The 70-acre combination wetlands and uplands restoration project, tucked between the south shore of the Little Manatee River and Little Cockroach Bay, is to be formally dedicated Saturday, April 16, after about 21months in the making, according to Tom Ries, the ecologist who designed the project and obtained $1 million in grant monies to underwrite it.
While the preserve’s primary guests – mated ospreys and resurgent roseate spoonbills, ambling raccoons and protected indigo snakes, fish in a range of shapes, sizes and colors – already are settled in, human visitors will be marking the occasion with formal plantings, brief speeches and guided tours that day, Ries said.
In addition, volunteers with the Tampa Bay Estuary Program (TBEP) observing that organization’s 20th anniversary as well as federal and local officials are expected to participate.
The Lost River project, now part of Hillsborough’s Environmental Lands Acquisition and Protection Program (ELAPP), was developed from a 50-year-old, long abandoned ornamental fish farm pockmarked with more than 200 overgrown pools. In mid-2007, Ries began thinking about means to recover the property as habitat in order to share it with coastal wildlife and residents alike.
Through his not-for-profit Ecosphere Restoration Institute, the ecologist was able over time to obtain $200,000 from the Southwest Florida Water Management District’s SWIM (Surface Water Improvement and Management) program and another $65,000 from the Gulf of Mexico Foundation based in Texas. The grants relied in part on his design concepts opening up a dead end canal cut inland from Tampa Bay originally to create waterfront homesites and then linking the canal with the help of a new culvert under a bridge to two large lagoons carved from the old pools. The design also made use of the former fish farm roadway, converting it to walking trails, and former Tampa Electric Company utility poles, pressed into service as osprey high rises.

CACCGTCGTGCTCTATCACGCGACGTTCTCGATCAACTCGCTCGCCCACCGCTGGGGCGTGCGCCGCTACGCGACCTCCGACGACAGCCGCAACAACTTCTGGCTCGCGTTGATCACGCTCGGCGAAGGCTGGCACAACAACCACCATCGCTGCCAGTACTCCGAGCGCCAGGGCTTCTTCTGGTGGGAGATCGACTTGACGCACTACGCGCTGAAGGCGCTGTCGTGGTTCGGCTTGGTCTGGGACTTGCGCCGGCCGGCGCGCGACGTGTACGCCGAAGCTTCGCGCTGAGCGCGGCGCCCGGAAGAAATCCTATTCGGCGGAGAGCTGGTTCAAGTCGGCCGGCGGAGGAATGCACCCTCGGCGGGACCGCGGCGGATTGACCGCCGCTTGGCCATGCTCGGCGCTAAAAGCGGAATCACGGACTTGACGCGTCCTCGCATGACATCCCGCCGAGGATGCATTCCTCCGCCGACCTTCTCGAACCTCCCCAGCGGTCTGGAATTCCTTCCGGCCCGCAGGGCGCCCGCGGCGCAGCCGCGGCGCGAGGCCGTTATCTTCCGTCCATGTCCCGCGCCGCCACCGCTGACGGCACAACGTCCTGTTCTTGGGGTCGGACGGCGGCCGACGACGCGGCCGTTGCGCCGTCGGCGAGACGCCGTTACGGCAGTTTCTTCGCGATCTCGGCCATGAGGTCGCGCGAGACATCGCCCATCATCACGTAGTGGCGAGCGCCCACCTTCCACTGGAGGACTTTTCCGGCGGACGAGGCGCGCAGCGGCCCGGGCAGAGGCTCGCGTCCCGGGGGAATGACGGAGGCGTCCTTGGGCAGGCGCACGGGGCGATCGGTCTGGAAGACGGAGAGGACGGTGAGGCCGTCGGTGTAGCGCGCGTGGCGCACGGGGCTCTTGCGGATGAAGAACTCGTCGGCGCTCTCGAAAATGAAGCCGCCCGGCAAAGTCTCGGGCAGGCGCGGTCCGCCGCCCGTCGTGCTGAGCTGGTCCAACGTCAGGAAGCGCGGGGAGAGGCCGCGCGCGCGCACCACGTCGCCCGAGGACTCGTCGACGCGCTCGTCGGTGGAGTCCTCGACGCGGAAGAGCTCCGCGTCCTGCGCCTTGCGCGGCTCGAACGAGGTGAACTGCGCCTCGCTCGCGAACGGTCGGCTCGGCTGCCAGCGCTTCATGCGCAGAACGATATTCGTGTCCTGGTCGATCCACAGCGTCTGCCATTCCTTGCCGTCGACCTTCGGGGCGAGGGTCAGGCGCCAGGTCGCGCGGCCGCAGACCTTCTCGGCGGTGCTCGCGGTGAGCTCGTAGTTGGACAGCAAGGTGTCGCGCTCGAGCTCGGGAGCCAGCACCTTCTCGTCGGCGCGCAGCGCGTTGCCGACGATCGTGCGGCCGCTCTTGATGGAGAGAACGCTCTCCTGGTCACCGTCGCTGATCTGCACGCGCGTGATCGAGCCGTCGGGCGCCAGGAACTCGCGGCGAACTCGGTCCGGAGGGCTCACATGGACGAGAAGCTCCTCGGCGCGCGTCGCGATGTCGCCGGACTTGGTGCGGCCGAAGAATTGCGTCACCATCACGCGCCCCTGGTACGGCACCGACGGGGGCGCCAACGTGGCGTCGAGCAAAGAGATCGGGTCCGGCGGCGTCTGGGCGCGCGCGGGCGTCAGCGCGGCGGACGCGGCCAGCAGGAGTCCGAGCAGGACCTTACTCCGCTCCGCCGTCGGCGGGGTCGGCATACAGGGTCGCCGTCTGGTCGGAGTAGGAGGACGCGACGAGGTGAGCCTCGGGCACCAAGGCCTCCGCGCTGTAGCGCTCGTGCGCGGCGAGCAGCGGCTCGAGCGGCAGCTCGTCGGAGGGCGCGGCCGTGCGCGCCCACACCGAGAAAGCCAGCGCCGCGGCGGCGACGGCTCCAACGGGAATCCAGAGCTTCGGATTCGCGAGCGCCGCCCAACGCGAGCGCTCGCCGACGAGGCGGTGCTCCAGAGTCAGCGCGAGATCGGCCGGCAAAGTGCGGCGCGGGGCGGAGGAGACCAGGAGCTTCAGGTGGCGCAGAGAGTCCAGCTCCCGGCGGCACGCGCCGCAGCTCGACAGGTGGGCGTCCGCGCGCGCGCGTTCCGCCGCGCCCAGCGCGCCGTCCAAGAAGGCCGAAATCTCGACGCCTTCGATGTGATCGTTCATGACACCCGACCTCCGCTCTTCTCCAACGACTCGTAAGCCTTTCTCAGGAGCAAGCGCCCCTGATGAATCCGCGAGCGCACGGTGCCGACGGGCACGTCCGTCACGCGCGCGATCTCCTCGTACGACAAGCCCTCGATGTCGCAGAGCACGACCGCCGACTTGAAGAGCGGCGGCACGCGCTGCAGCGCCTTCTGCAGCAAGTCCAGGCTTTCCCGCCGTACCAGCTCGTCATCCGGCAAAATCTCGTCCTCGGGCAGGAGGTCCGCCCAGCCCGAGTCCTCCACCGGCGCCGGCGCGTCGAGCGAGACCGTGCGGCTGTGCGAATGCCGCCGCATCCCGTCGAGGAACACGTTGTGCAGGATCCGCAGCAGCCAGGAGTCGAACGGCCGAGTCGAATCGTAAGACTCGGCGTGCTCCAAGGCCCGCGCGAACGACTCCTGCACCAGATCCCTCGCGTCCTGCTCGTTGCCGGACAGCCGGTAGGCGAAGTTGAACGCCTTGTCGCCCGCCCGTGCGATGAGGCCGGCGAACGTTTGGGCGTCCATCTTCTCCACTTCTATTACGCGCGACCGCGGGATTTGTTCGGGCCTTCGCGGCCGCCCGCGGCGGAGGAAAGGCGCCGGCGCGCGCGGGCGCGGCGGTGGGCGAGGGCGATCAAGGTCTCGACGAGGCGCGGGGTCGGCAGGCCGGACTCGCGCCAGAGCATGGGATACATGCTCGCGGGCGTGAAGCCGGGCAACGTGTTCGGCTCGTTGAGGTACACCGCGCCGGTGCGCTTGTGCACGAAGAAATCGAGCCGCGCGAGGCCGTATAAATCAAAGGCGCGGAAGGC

While planning to undertake the restoration over a period of years as monies became available, Ries said he also submitted the design to the National Oceanographic and Atmospheric Administration (NOAA), not anticipating any success. After reviewing 810 project designs, NOAA chose three in Florida for stimulus money funding. The federal agency’s grant for the Lost River Preserve came to $750,000, the ecologist said.
Ries quickly found contractors eager for jobs in a battered economy, completing the project in two phases, from removing exotic nuisance plants to moving earth and shaping lagoons to replanting with native species.
Today, the preserve represents environmental science’s best efforts to “mimic Mother Nature,” he said, restoring varied habitat, recovering the area’s fishery, contributing to improved water quality and serving as a passive recreation site for fishing, birding, hiking, and wildlife tracking. The project also generated jobs and helps boost surrounding residential property values, Ries added.
Included on the NOAA invitation list for the April dedication are Florida’s senior Senator Bill Nelson, U.S. Representative Kathy Castor, as well as Representatives Bill Young and Gus Bilirakis, plus NOAA Director Dr. Jane Lubehenco. Both local officials and the contractors also are expected to join the observances, Ries said.
And, some 35 to 40 bay estuary program volunteers are expected to put the finishing touches on plantings around the site, from about 8:30 to 11:00 a.m. that Saturday, as part of a TBEP workday commemorating the 20th anniversary, said Nanette Holland O’Hara, the program’s public outreach coordinator.
Brief remarks by key figures who helped bring the project to reality are expected about 11 a.m.
At noon, tours of the area are slated for those interested in a guided review of the preserve’s features, Reis added. Visitors well may view a variety of wading birds in the lagoons, see jumping fish, spot wildlife tracks, catch an osprey or two staring down at them or be checked out by an area eagle in a fly-over as they stroll trails under the canopy of trees, he said. But, he emphasized, Lost River is a preserve, “not a park with a basketball court at the end of it.”
Anyone interested in joining the planting endeavors can sign up at the TBEP website, www.TBEP.org, or by calling 727-893-2765, O’Hara said.
Lost River Preserve is reached from Canal Street, running west from Gulf City Road. The preserve, like many ELAPP sites, will be open during daylight hours. Visitors are encouraged to wear good hiking shoes and to bring drinking water along with their cameras, binoculars and wildlife identification books.